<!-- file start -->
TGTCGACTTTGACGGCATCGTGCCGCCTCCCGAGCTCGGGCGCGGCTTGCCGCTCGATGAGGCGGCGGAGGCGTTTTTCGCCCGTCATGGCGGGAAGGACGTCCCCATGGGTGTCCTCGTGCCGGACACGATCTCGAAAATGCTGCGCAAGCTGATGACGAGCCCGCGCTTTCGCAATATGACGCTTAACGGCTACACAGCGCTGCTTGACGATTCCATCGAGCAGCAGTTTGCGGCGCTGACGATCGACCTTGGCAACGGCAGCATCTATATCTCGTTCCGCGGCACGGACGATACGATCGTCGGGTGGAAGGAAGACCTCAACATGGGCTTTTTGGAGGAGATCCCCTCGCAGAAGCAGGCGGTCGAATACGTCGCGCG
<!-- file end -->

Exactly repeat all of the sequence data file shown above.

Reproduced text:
TGTCGACTTTGACGGCATCGTGCCGCCTCCCGAGCTCGGGCGCGGCTTGCCGCTCGATGAGGCGGCGGAGGCGTTTTTCGCCCGTCATGGCGGGAAGGACGTCCCCATGGGTGTCCTCGTGCCGGACACGATCTCGAAAATGCTGCGCAAGCTGATGACGAGCCCGCGCTTTCGCAATATGACGCTTAACGGCTACACAGCGCTGCTTGACGATTCCATCGAGCAGCAGTTTGCGGCGCTGACGATCGACCTTGGCAACGGCAGCATCTATATCTCGTTCCGCGGCACGGACGATACGATCGTCGGGTGGAAGGAAGACCTCAACATGGGCTTTTTGGAGGAGATCCCCTCGCAGAAGCAGGCGGTCGAATACGTCGCGCG